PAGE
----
Ashburton Shire urges bipartisan action on Wittenoom

Alicia PereraPilbara News
Mount Watkins forms the spectacular backdrop to the town of Wittenoom.
Camera IconMount Watkins forms the spectacular backdrop to the town of Wittenoom. Credit: WA News, Nic Ellis

A State Government plan to shut down the asbestos-contaminated town of Wittenoom has been backed by local councillors, who have called for a bipartisan approach to remediate its surrounds without delay.

Considering a State Government Bill to close the Pilbara ghost town, Shire of Ashburton councillors last week passed a motion supporting the proposed legislation but urged politicians on both sides to take further action on other issues relating to future management of the Pilbara town.

The motion calls for a joint political effort to close Wittenoom as soon as possible and clean up asbestos on the Wittenoom-Roebourne Road, which the Shire claims has prevented it from maintaining the route for health and safety reasons.

Councillors also said the State Government should take responsibility for potential disease lawsuits stemming from exposure in Wittenoom and sought the formation of a commission to be responsible for government ownership of the town in future.

Shire president Kerry White said councillors were seeking a “meaningful and co-operative approach” from both the Government and Opposition that “actively works” to address the issues associated with the contaminated town and Wittenoom-Roebourne Road.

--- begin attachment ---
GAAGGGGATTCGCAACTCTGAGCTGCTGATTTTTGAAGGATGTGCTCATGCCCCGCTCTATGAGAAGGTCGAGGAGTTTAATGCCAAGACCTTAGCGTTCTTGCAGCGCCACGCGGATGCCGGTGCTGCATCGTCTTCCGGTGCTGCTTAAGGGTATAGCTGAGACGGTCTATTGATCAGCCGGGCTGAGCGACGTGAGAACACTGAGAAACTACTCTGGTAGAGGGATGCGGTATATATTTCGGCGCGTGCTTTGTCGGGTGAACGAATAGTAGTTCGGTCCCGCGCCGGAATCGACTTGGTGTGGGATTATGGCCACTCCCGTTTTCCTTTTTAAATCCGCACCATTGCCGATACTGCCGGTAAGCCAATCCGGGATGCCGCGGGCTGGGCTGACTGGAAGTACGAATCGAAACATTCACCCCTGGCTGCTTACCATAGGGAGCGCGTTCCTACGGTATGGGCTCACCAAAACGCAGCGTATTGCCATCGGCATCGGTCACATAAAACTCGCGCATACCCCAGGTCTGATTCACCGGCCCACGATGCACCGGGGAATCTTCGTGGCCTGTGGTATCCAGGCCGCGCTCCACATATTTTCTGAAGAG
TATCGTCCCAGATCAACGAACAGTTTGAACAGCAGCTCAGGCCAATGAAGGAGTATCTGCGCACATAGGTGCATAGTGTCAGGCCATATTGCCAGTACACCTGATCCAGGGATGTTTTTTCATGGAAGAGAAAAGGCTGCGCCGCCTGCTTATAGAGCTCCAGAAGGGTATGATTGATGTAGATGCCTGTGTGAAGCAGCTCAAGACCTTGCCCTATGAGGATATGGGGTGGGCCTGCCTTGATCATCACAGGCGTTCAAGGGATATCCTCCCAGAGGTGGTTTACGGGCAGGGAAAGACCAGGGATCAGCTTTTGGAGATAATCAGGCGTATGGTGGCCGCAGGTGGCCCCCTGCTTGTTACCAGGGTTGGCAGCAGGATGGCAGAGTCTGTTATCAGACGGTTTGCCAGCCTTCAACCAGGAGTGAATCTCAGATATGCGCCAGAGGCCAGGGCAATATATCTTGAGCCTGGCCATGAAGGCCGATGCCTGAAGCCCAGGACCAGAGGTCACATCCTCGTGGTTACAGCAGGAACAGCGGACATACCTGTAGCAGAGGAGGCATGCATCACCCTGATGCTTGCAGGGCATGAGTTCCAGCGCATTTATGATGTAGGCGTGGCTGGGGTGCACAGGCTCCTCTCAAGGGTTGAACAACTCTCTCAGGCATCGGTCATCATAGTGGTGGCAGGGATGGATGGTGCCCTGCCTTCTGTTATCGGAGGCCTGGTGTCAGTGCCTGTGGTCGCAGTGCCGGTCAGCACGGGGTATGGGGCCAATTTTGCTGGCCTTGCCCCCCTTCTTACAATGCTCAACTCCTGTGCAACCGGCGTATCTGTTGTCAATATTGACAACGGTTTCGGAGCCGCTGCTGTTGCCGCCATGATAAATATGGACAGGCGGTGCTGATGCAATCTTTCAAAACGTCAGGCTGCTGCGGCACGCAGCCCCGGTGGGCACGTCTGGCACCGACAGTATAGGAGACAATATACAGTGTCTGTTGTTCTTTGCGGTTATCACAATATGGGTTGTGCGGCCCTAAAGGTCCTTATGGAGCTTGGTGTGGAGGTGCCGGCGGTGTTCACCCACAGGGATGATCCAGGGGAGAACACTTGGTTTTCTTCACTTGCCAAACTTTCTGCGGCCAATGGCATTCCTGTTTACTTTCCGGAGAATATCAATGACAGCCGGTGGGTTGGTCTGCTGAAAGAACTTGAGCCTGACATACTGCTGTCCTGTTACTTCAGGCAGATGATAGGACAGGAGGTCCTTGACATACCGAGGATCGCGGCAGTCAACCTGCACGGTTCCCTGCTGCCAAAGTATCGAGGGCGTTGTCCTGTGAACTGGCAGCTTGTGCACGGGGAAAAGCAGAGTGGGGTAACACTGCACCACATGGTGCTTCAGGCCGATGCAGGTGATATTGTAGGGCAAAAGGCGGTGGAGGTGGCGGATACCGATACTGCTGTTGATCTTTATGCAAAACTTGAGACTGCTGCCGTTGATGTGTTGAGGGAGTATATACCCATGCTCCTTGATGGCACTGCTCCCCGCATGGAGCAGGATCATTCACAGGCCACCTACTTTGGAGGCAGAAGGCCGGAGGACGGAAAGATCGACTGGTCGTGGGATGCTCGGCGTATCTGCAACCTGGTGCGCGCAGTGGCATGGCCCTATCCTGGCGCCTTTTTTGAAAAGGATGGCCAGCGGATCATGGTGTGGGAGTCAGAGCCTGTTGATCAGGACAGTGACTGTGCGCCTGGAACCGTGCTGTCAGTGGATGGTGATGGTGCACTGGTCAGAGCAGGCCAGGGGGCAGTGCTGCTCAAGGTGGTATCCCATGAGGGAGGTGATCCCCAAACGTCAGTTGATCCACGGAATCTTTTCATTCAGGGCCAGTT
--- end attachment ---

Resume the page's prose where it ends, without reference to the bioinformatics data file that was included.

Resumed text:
“Council supports the Wittenoom Bill and trusts it gets through without delay, and urges the State Government to also treat the issues associated with the Wittenoom-Roebourne Road with absolute priority,” she said.

“While council congratulates the State Government for its genuine action on introducing the Wittenoom Bill, we hope to see a true commitment to resolving these wider issues.”

The Wittenoom blue asbestos mine was closed in 1966 and the town de-gazetted in 2007, but three residents still live there and it remains a target for thrillseeking tourists despite numerous warning signs about the presence of asbestos.

More than 2000 former workers and residents have died from asbestos-related diseases.

Legal claims from asbestos exposure at Wittenoom cost the Shire more than $1 million in 2018-19 and that figure is expected to increase next financial year.

Lands Minister Ben Wyatt said he hoped the Wittenoom Closure Bill, introduced to Parliament in March, would be passed as soon as possible to limit access to the area. However, he said a commission to oversee issues associated with Wittenoom was “not required”.

“There is a whole-of-government working group that includes the Shire of Ashburton and the group is looking at long term strategies etc,” he said.

“The Government looks forward to working with the Shire of Ashburton to help draw this sorry part of the State’s history to a close and are appreciative of their support.”

North West Central MLA Vince Catania agreed a bipartisan approach was needed on the Wittenoom Closure Bill and associated issues in the area, especially regarding the Shire’s liability in asbestos-related disease cases.

Shire chief executive Rob Paull will provide a confidential briefing to the Premier and Opposition Leader on issues surrounding the Wittenoom townsite and Wittenoom-Roebourne Road in coming months.

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